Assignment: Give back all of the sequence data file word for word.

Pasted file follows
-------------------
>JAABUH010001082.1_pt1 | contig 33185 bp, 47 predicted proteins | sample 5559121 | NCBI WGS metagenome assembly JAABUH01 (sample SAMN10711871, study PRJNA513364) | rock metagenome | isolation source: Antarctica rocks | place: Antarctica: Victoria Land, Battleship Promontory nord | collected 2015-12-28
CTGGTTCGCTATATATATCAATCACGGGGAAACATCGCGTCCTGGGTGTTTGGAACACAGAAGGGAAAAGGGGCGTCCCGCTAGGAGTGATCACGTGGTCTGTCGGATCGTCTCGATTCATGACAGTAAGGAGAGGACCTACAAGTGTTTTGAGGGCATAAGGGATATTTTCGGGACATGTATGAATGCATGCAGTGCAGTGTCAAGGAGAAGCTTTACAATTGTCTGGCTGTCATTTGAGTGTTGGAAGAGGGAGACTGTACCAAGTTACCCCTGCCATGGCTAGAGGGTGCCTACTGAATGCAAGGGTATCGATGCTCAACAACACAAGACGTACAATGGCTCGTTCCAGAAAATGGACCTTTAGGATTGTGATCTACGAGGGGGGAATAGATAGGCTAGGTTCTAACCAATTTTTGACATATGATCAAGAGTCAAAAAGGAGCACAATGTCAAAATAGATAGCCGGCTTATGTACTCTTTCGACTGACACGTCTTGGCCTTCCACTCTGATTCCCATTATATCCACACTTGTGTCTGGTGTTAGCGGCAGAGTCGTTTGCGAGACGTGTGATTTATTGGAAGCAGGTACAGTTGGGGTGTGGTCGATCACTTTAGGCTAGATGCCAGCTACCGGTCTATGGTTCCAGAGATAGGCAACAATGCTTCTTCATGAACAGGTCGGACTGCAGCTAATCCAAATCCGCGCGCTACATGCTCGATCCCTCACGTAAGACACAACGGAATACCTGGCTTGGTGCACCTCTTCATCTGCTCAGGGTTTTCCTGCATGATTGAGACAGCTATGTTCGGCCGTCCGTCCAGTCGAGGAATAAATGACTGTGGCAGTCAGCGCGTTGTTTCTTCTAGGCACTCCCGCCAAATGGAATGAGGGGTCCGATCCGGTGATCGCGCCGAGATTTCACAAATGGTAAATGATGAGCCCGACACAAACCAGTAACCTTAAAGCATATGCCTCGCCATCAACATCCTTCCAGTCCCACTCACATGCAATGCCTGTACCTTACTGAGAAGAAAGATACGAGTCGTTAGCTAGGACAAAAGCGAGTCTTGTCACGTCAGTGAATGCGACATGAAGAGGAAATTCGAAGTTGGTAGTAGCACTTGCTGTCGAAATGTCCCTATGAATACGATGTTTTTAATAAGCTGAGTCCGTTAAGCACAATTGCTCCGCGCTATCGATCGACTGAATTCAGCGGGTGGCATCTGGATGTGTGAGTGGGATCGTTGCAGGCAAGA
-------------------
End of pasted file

>JAABUH010001082.1_pt1 | contig 33185 bp, 47 predicted proteins | sample 5559121 | NCBI WGS metagenome assembly JAABUH01 (sample SAMN10711871, study PRJNA513364) | rock metagenome | isolation source: Antarctica rocks | place: Antarctica: Victoria Land, Battleship Promontory nord | collected 2015-12-28
CTGGTTCGCTATATATATCAATCACGGGGAAACATCGCGTCCTGGGTGTTTGGAACACAGAAGGGAAAAGGGGCGTCCCGCTAGGAGTGATCACGTGGTCTGTCGGATCGTCTCGATTCATGACAGTAAGGAGAGGACCTACAAGTGTTTTGAGGGCATAAGGGATATTTTCGGGACATGTATGAATGCATGCAGTGCAGTGTCAAGGAGAAGCTTTACAATTGTCTGGCTGTCATTTGAGTGTTGGAAGAGGGAGACTGTACCAAGTTACCCCTGCCATGGCTAGAGGGTGCCTACTGAATGCAAGGGTATCGATGCTCAACAACACAAGACGTACAATGGCTCGTTCCAGAAAATGGACCTTTAGGATTGTGATCTACGAGGGGGGAATAGATAGGCTAGGTTCTAACCAATTTTTGACATATGATCAAGAGTCAAAAAGGAGCACAATGTCAAAATAGATAGCCGGCTTATGTACTCTTTCGACTGACACGTCTTGGCCTTCCACTCTGATTCCCATTATATCCACACTTGTGTCTGGTGTTAGCGGCAGAGTCGTTTGCGAGACGTGTGATTTATTGGAAGCAGGTACAGTTGGGGTGTGGTCGATCACTTTAGGCTAGATGCCAGCTACCGGTCTATGGTTCCAGAGATAGGCAACAATGCTTCTTCATGAACAGGTCGGACTGCAGCTAATCCAAATCCGCGCGCTACATGCTCGATCCCTCACGTAAGACACAACGGAATACCTGGCTTGGTGCACCTCTTCATCTGCTCAGGGTTTTCCTGCATGATTGAGACAGCTATGTTCGGCCGTCCGTCCAGTCGAGGAATAAATGACTGTGGCAGTCAGCGCGTTGTTTCTTCTAGGCACTCCCGCCAAATGGAATGAGGGGTCCGATCCGGTGATCGCGCCGAGATTTCACAAATGGTAAATGATGAGCCCGACACAAACCAGTAACCTTAAAGCATATGCCTCGCCATCAACATCCTTCCAGTCCCACTCACATGCAATGCCTGTACCTTACTGAGAAGAAAGATACGAGTCGTTAGCTAGGACAAAAGCGAGTCTTGTCACGTCAGTGAATGCGACATGAAGAGGAAATTCGAAGTTGGTAGTAGCACTTGCTGTCGAAATGTCCCTATGAATACGATGTTTTTAATAAGCTGAGTCCGTTAAGCACAATTGCTCCGCGCTATCGATCGACTGAATTCAGCGGGTGGCATCTGGATGTGTGAGTGGGATCGTTGCAGGCAAGA